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Review: Wild Dog and Mrs Heart

by Isabella Akinseye


In this new Riaan Hendricks documentary, Wild Dog and Mrs Heart, the relationship between man and animal comes to the fore. Shot mostly in black and white and in Afrikaans, we follow the lives of Pieter and his fiancee Nadia of the Animal Welfare Helderberg as they go about caring for animals. Their motto "Dare to Care" which is emblazoned across their bus sums up their attitude towards both sick and healthy animals.

As the film progresses, the caring for animals takes a sombre note. As Nadia points out that she studied to care for animals not to put them to sleep. The viewer is bombarded with back to back sequences of animals being picked up, euthanized and disposed off in black bin bags. Eventually, it becomes apparent that both sick and healthy pets are victims. Pieter reveals a shocking statistic: 8 - 15 dogs are euthanized daily during the month of December when people are cleaning up their yards. The case is no different for cats. This situates the pets as victims of a relationship turned sour.

The film deals with the issue of over consumption. In a material-driven society, man goes about acquiring things which also includes animals. The problem then arises when man gets bored and wants something new. The pet suffers and is either abandoned, maltreated or put up for euthanasia. This could be as a result of a number of factors. We are shown cases of people who are unable to pay for expensive treatment at the vet.

We also see cases where owners do not follow the advice of veterinary doctor. Another scenario is when the owner allows the health condition of the pet to deteriorate before calling for medical help. Other times, the lack of basic hygiene by the owners causes problems for the animals. In some cases, the owner has outgrown the pet and is no longer interested in them.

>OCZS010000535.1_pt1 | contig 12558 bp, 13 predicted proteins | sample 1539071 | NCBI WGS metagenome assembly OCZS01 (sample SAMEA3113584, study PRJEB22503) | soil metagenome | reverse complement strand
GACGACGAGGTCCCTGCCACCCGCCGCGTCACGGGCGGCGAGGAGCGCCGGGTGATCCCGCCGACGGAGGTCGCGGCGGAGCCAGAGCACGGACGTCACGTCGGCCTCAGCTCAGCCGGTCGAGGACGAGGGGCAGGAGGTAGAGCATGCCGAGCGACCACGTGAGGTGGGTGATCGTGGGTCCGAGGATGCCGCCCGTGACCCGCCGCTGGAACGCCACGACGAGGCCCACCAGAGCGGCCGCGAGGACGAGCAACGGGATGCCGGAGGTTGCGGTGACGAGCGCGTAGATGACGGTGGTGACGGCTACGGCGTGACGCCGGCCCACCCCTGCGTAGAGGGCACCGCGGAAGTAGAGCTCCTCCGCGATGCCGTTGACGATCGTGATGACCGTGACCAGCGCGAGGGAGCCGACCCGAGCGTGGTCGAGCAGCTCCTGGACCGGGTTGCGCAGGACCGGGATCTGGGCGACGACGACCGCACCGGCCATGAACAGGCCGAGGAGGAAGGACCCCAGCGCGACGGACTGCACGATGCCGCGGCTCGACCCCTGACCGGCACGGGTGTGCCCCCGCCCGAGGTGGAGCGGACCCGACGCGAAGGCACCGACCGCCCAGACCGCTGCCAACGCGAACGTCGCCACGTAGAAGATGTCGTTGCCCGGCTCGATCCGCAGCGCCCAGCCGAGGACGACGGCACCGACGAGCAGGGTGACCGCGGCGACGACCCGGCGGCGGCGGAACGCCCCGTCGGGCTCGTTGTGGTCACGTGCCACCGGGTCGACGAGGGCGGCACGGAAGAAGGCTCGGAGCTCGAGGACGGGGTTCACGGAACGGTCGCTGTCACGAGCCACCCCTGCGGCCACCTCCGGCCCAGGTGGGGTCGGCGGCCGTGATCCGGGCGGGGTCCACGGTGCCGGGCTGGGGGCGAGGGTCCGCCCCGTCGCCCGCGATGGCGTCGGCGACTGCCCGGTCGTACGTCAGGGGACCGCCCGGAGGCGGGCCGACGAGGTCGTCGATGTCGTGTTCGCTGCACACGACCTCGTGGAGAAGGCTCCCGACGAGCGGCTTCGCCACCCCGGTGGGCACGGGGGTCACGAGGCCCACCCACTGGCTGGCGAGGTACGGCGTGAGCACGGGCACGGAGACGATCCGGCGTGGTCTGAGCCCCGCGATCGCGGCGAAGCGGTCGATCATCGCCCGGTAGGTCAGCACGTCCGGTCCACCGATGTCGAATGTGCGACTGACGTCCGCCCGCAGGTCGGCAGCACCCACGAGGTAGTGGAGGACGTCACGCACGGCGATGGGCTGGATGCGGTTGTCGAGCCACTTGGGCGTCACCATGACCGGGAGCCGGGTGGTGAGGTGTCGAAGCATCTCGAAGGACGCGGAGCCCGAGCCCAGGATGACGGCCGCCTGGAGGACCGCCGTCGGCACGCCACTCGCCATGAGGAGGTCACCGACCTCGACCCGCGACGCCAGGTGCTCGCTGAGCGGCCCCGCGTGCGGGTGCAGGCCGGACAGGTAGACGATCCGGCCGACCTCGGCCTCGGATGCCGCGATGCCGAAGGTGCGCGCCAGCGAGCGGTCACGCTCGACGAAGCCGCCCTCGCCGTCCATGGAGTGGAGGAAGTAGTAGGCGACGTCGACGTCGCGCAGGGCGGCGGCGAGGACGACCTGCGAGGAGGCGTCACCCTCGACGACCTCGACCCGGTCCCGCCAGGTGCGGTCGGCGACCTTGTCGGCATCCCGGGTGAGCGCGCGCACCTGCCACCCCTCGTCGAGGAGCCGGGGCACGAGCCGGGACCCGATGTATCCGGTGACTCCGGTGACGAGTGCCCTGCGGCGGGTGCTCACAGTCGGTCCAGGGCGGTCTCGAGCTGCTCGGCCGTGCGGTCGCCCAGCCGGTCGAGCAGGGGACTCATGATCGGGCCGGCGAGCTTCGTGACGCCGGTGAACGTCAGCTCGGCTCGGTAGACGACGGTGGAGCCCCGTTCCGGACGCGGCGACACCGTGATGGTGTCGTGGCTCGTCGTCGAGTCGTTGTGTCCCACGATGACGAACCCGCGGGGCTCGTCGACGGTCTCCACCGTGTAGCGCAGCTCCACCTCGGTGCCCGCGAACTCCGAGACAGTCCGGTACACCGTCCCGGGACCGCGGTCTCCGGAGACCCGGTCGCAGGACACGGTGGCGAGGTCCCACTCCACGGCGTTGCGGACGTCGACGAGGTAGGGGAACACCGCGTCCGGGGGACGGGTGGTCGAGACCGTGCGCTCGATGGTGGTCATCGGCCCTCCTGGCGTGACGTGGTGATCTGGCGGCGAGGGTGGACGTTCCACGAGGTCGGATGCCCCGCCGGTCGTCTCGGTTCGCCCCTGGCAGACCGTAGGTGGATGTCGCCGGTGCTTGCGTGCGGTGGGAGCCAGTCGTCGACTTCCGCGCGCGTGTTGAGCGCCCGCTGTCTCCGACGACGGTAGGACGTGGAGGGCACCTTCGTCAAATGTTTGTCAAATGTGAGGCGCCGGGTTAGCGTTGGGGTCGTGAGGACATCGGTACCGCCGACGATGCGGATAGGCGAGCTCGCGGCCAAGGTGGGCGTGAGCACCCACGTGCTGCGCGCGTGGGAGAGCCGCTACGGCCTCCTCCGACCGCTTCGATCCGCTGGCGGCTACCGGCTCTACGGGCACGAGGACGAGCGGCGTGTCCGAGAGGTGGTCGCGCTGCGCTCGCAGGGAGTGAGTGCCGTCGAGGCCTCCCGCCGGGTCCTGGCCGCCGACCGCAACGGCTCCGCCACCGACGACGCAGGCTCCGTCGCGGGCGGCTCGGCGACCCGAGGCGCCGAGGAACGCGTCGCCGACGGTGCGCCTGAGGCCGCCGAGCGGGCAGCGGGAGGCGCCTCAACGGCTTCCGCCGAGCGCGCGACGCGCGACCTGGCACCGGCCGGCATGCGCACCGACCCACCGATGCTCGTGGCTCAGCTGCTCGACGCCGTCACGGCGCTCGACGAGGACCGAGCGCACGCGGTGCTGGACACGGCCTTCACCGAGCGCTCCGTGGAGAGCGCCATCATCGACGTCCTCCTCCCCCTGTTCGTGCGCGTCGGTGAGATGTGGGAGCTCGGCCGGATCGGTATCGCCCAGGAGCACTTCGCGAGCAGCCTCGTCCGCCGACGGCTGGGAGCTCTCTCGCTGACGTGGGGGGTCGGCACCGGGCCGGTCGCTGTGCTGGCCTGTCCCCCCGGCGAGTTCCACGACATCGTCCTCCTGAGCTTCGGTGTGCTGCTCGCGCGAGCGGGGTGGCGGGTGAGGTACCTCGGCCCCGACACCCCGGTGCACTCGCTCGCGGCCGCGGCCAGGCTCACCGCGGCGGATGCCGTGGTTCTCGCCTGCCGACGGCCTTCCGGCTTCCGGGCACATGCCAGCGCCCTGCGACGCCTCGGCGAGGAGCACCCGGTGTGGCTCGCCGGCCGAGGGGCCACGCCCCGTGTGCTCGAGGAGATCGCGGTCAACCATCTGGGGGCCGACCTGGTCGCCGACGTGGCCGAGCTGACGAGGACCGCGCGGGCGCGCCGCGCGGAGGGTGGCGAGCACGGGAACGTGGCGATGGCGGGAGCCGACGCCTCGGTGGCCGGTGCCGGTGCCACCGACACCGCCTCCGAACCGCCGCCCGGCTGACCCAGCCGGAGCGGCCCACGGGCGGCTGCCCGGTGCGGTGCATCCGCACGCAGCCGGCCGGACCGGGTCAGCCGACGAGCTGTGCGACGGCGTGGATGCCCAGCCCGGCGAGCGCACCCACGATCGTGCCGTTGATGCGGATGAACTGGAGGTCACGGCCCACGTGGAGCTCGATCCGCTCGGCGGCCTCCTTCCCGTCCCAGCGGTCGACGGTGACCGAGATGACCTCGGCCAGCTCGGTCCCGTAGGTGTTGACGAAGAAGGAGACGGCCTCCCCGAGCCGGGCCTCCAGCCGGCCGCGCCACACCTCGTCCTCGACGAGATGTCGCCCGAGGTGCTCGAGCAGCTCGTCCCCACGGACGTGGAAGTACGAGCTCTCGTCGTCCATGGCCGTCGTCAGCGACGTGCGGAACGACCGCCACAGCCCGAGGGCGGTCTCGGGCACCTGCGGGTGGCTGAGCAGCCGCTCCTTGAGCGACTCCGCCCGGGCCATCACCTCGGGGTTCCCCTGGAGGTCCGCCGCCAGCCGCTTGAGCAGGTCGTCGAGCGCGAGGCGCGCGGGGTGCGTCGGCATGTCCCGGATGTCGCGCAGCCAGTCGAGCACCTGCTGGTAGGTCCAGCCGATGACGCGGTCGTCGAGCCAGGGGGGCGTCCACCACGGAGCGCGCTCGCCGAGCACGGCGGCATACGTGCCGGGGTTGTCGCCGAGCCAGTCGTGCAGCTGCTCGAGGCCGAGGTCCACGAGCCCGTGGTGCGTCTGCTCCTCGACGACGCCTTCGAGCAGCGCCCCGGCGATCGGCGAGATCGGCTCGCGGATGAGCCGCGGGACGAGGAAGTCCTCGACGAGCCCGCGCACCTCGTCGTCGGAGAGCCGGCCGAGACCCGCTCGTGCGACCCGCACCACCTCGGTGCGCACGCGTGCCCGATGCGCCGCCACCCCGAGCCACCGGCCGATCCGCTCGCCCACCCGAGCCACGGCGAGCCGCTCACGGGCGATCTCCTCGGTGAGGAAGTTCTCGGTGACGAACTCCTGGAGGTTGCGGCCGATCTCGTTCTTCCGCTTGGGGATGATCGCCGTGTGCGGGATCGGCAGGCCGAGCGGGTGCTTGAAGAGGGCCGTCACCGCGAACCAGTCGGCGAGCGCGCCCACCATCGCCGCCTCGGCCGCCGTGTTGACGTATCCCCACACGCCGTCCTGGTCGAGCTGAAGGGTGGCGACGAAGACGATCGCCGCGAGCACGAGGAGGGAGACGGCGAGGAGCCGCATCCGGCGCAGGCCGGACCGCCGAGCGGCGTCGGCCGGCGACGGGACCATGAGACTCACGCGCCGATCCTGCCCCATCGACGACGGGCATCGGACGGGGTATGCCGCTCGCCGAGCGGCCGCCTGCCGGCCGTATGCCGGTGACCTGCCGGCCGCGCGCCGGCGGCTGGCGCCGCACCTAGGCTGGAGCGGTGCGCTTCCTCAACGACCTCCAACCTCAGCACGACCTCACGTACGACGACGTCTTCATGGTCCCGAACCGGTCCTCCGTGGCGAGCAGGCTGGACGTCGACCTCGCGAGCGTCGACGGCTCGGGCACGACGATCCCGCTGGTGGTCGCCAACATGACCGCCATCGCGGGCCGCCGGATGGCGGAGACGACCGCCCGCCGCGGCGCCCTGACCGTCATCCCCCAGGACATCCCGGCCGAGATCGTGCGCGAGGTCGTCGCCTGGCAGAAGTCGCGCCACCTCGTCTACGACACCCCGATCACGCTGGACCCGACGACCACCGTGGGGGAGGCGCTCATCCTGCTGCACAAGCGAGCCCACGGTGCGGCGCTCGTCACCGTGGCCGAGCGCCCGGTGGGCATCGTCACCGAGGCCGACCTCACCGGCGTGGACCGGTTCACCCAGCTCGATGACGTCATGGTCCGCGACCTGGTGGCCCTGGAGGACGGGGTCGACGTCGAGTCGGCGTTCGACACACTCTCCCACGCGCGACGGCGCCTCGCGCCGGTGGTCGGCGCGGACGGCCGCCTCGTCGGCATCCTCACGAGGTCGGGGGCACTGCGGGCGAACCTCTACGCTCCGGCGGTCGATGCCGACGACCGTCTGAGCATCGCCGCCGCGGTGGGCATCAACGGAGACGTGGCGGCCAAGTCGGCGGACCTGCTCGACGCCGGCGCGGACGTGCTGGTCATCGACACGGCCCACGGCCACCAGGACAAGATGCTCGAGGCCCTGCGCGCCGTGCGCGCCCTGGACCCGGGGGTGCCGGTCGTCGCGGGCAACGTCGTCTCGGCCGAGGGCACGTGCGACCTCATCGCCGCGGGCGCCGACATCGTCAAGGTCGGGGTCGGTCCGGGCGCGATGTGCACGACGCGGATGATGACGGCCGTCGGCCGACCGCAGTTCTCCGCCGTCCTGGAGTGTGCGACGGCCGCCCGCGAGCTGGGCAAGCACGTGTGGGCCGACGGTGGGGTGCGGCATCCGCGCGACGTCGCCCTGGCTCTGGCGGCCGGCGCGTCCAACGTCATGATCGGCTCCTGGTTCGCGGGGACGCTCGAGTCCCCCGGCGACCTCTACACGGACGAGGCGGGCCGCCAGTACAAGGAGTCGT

The film takes a positive turn when Pieter visits Mrs Heart, a poor old lady living with dogs and cats. Despite her impoverished state, she still finds a way to care for these animals. Her enthusiasm is infectious as she talks about her love and devotion to the animals promising to throw a feast when they become old. She speaks excitedly about how she will cook, organise a barbecue and invite a few little children to celebrate with her pets.

Although Mrs Hearts appearance in the film is brief, it marks a turning point in the documentary. From there on, her hopefulness radiates throughout the rest of the film as we see no more animals being euthanized. We see sick animals who have recovered being re-united with their owners. Towards the end of the film, the images move from black and white to colour. The colourful images further reinforces the positivity and hopefulness of the film's direction. The film concludes with quotes from newspaper and website sources regarding animal care. This further reinforces the director's message to the viewer on the relationship between over-consumption and animal euthanasia.



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